Employers, who have in the past pushed schools to add more hands-on training and global coursework, could successfully agitate for more ethics instruction. But many companies say completing an ethics course won’t make or break a hiring decision—especially since firms tend to offer their own training for new hires.
“I’m not so sure that an ‘A’ in an ethics class is really a valid way of judging” an individual’s moral compass, says Jill Smart, chief human resources officer at Accenture, ACN -1.28% which hires thousands of students each year.
Even if recruiters do indicate expectations of more ethics curriculum, some say schools still won’t change without clear marching orders from the Association to Advance Collegiate Schools of Business, the industry’s main accrediting group. Schools must demonstrate that they both expose students to ethics and measure learning outcomes, says Joseph DiAngelo, the AACSB’s chairman. But the group doesn’t prescribe which concepts must be addressed, nor does it track the number of classes offered at member schools.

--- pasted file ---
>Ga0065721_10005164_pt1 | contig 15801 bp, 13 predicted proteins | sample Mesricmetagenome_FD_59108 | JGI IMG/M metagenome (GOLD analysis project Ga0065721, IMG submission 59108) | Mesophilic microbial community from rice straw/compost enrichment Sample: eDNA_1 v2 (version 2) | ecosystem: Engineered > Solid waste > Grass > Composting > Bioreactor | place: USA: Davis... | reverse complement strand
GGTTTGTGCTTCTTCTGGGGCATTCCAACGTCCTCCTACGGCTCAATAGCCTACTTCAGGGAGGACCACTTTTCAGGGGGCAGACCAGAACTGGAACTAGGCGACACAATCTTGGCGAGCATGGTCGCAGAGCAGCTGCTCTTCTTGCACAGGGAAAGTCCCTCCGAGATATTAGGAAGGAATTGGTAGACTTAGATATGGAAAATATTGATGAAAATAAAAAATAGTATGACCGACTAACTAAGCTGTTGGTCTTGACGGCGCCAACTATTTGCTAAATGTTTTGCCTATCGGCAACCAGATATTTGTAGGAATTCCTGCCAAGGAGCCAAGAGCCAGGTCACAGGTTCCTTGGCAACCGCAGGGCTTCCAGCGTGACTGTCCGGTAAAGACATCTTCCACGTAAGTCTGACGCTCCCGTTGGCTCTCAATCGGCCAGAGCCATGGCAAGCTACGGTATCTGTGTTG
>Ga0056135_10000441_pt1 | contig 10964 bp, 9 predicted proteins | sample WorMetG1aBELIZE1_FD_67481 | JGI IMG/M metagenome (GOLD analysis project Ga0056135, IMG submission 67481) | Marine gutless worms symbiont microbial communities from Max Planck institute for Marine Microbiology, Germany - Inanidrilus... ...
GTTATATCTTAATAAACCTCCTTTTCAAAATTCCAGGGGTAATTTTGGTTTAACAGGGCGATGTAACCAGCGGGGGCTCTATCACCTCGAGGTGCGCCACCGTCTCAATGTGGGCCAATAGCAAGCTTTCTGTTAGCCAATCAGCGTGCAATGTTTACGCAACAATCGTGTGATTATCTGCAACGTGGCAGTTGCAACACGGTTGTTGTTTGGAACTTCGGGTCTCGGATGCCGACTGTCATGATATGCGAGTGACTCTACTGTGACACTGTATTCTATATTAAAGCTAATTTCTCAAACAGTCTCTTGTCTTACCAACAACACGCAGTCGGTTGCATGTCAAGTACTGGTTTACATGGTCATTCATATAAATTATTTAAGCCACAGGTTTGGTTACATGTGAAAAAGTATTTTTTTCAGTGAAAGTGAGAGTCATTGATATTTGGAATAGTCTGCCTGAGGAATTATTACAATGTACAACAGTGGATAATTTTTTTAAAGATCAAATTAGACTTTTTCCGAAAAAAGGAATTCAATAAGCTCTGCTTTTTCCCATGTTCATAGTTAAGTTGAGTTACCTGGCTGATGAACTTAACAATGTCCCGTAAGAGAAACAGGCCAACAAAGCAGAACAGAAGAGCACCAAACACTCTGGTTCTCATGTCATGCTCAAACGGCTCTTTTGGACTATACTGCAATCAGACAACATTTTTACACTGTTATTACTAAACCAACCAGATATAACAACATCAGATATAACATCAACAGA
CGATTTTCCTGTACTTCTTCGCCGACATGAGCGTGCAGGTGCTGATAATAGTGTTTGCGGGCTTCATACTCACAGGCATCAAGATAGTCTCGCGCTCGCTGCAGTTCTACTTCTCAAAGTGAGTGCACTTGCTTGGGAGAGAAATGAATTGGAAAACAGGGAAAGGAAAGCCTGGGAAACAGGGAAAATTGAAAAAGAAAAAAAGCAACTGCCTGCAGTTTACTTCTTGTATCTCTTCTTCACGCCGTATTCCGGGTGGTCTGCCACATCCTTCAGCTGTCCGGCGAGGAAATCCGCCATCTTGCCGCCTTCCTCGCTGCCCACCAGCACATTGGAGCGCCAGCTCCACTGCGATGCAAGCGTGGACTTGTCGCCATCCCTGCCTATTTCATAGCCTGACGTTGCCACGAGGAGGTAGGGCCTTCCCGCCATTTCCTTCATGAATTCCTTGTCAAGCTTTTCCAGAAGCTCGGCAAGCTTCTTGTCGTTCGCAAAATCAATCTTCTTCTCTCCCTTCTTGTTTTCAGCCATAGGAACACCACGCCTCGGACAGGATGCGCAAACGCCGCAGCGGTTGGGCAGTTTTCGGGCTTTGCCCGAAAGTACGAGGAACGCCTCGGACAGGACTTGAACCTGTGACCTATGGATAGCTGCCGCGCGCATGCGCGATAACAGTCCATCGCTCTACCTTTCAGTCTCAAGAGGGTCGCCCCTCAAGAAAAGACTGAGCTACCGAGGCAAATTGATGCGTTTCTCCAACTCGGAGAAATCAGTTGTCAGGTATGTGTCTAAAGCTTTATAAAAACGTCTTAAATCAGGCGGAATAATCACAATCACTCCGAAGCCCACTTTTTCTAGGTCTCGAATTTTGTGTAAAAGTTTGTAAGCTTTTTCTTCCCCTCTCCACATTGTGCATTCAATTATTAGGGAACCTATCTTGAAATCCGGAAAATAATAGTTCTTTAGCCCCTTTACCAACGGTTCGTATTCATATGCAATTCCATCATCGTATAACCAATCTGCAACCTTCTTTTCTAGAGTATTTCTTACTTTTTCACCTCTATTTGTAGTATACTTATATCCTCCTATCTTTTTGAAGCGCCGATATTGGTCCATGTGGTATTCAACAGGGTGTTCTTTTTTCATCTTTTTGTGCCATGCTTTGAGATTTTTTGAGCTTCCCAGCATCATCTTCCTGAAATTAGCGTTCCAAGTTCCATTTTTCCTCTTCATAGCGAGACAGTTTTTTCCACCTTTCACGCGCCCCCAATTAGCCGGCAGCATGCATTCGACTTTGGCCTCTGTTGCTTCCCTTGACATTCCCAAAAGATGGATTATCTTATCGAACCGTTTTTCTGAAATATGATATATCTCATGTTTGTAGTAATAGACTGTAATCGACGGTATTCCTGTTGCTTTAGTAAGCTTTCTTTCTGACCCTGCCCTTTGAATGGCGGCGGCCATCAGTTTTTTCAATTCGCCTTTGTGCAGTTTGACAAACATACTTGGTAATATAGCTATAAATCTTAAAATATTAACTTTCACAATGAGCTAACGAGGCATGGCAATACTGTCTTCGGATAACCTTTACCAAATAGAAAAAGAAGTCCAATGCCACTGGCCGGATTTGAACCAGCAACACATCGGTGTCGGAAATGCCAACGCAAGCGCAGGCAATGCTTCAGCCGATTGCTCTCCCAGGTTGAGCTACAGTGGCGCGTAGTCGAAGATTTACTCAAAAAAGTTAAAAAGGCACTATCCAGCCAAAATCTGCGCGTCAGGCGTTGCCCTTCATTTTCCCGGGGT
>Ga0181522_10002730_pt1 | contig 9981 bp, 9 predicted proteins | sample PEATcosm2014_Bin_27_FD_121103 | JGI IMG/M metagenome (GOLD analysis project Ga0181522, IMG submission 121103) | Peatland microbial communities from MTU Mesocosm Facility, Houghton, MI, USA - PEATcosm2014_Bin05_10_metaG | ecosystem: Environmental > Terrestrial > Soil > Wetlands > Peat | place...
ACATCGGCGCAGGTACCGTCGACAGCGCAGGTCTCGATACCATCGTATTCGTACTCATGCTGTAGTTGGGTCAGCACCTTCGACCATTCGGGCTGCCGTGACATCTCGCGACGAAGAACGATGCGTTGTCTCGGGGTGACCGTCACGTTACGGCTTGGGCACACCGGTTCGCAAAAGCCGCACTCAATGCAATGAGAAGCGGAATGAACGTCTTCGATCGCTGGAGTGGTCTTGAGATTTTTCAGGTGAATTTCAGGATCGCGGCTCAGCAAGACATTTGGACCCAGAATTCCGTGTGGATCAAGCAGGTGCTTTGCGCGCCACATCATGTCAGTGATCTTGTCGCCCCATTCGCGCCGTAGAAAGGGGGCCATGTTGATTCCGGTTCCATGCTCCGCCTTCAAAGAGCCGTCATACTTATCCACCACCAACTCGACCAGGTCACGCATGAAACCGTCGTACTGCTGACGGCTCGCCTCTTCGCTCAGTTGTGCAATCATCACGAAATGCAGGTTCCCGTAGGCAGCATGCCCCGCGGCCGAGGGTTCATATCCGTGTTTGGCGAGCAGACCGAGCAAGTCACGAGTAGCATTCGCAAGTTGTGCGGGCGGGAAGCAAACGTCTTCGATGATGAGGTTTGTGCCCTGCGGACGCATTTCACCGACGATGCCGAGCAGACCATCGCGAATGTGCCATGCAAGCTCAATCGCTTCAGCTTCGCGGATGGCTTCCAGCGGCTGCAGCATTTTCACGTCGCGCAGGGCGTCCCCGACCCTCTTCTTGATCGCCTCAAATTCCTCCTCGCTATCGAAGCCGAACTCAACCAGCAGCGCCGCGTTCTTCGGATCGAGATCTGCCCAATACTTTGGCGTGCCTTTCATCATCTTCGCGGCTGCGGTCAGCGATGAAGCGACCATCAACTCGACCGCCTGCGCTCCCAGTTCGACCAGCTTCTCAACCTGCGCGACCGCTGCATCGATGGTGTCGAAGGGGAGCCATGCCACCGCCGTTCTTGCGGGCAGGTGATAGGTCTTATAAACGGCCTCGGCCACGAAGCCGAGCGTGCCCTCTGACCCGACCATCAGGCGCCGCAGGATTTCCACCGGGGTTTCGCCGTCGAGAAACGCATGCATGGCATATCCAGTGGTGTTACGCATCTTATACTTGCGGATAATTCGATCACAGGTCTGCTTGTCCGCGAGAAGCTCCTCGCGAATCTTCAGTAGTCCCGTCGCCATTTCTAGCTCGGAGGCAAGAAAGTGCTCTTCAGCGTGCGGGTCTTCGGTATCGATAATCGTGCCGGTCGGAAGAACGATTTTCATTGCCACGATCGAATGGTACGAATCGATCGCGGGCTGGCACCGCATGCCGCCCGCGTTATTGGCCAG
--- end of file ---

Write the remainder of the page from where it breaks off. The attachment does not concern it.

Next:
As the financial crisis fades from memory and the economy recovers, instructors worry that the moment has passed.
“That’s the danger of ethics education in business schools. We only think about it when there’s a crisis,” says Katz’s Mr. Delaney. Citing the previous rounds of introspection sparked by Michael Milken’s downfall in the 1980s, Enron and other accounting scandals a decade ago, he says, “If we don’t find a way to instill [ethics] in people, we’re going to repeat it over and over again.”
Write to Melissa Korn at firstname.lastname@example.org
A version of this article appeared February 7, 2013, on page B4 in the U.S. edition of The Wall Street Journal, with the headline: Does an ‘A’ in Ethics Have Any Value?.